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Farage tries to shed his Thatcherite skin

Ukip leader says "For half the country it benefited them, for the other half it didn't."

Ukip leader says "For half the country it benefited them, for the other half it didn't."
Nigel Farage shows a mug that was presented to him before signing a book of condolence for Margaret Thatcher. Photograph: Getty Images.

After Margaret Thatcher's death last year, Nigel Farage declared that he was the only politician "keeping the flame of Thatcherism alive". But as Ukip has achieved increasing success in working class Labour areas (where Thatcher is regarded as a villain), Farage has recognised the need to shift his rhetoric - and his policies. Asked on The Andrew Marr Show this morning if he was the leader of a "new Thatcherite party", he replied:

No, because that was of its time. Thatcherism was of its time, 40 years ago, to deal with a specific set of problems. For half the country it benefited them, for the other half it didn't.

He went on to confirm that Ukip had abandoned its previous policy of a flat tax of 31 per cent, which would have entailed a huge giveaway to the richest, and pledged to take anyone earning the minimum wage out of income tax.

We're going to rethink the tax thing [flat tax], I think that was badly explained, because people thought we were going to put tax up for the low-paid, no, the idea was to abolish National Insurance. What I can tell you for certain is that our biggest tax objective in the next manifesto will be no tax on the minimum wage. You've got to incentivise people to get off benefits and get back to work. That will obviously cost money.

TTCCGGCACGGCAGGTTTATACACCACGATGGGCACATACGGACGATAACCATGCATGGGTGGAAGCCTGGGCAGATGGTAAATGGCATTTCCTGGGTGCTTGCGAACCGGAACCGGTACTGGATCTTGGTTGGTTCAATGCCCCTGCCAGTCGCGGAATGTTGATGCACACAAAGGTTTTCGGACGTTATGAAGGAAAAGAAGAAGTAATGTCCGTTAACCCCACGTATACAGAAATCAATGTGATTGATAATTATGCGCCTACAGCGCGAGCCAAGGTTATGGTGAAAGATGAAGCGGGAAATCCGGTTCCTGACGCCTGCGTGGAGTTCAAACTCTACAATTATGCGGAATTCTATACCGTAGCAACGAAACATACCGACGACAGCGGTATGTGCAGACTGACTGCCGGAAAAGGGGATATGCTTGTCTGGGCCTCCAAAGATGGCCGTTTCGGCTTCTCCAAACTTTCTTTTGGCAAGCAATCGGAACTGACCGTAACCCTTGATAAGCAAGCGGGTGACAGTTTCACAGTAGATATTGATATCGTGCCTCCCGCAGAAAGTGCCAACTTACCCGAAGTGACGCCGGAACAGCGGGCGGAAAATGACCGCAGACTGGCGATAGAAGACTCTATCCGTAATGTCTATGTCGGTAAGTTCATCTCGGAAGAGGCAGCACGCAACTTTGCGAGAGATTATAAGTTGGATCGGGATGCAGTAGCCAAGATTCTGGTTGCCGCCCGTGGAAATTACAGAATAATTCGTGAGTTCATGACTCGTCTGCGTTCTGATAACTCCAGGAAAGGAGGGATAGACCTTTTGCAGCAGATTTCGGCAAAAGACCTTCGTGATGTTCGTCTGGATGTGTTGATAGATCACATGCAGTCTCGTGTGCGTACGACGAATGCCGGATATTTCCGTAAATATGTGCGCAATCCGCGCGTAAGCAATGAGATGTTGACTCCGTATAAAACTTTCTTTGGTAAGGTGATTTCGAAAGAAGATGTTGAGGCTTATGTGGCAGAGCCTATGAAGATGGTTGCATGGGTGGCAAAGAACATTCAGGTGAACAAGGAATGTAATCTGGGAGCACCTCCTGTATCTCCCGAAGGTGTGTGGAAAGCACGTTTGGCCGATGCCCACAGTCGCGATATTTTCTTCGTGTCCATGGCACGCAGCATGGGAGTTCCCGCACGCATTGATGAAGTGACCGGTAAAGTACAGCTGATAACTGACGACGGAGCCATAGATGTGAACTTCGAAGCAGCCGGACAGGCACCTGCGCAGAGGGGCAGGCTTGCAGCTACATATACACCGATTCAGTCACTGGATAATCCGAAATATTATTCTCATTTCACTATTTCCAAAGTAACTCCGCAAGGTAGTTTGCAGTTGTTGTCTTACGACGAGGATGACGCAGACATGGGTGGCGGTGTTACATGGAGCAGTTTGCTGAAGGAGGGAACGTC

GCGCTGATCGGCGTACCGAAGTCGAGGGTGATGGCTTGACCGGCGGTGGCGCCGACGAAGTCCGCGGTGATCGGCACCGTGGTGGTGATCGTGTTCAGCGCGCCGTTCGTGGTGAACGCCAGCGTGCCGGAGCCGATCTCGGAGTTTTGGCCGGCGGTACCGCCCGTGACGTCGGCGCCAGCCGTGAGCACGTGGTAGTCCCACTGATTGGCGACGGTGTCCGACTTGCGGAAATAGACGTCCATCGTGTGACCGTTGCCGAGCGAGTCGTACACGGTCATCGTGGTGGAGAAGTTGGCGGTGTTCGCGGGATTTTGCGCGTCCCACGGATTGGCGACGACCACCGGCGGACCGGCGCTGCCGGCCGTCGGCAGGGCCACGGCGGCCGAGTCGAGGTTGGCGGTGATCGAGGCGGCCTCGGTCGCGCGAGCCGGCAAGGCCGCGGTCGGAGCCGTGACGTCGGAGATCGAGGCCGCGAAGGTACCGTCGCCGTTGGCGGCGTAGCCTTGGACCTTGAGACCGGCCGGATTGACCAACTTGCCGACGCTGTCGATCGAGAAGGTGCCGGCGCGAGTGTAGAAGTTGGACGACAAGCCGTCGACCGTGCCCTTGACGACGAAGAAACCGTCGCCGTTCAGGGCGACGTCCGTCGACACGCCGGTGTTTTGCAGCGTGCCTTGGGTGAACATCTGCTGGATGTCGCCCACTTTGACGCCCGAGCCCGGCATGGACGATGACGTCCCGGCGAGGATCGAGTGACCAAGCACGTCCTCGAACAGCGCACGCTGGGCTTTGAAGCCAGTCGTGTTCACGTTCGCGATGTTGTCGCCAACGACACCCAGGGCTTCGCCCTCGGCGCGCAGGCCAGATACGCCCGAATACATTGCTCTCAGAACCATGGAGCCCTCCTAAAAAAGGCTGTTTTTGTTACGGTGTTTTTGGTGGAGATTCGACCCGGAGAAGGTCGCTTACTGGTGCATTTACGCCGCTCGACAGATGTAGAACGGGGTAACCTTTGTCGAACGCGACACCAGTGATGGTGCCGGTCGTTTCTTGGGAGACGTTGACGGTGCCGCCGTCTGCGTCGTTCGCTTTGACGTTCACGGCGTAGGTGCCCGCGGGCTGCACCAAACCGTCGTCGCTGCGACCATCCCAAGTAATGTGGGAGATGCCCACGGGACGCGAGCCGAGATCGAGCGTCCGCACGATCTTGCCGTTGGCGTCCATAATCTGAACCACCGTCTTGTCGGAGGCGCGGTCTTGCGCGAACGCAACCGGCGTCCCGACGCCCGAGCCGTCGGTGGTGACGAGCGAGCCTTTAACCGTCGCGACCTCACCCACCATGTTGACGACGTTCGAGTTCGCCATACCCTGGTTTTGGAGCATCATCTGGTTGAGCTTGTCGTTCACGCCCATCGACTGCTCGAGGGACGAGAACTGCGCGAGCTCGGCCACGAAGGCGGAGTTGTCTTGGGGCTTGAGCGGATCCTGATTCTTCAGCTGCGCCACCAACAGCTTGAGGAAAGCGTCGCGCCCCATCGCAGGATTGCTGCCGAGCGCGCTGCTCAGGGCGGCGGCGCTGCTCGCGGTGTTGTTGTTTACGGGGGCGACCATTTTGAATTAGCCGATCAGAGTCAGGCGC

Asked if the cost of tax cuts for the low-paid meant there would be no reductions for higher-earners, he said: "I think a top rate of tax, in this country, of around about 40 per cent is the one that will bring the most revenue into the Exchequer, I think through the 80s and 90s we saw that...Anything over 40 and you start to see people going overseas."

That of course would be a reduction from the current rate of 45 per cent, allowing Labour to attack Farage for promising a "millionaire's tax cut", but it still represents a shift left from Ukip's previous stance. Farage also wisely withdrew his previous suggestion that he would remove the ring-fence on NHS spending.

These stances will antagonise the party's libertarian wing but they are politically astute. Far from craving a laissez-faire approach, most of Ukip's supporters favour an expanded state and higher public spending. Polling by YouGov shows that 78 per cent support the nationalisation of the energy companies and 73 per cent back the renationalisation of the railways. Rather than a "code of conduct" for employers (as promised by Farage), 57 per cent simply want zero-hours contracts to be banned. Rather than a 40p top tax rate, the same number support the reintroduction of the 50p rate. 

Given Ukip's success in attracting working class supporters, it makes no sense for the party to alienate them by adopting a programme of turbo-Thatcherism. In this era of insecurity, there is a large market for a party that combines hostility towards the EU and immigration with a critical stance towards big business. As Farage and his allies know, it is this approach that has enabled the Front National to achieve such success in France.  

Wary of attacking Ukip over its stances on Europe and immigration, Labour has recently focused on campaigning against its free market policies (branding Farage "more Thatcherite than Thatcher"). But if the party's drift to the left continues, it will become much harder to do so.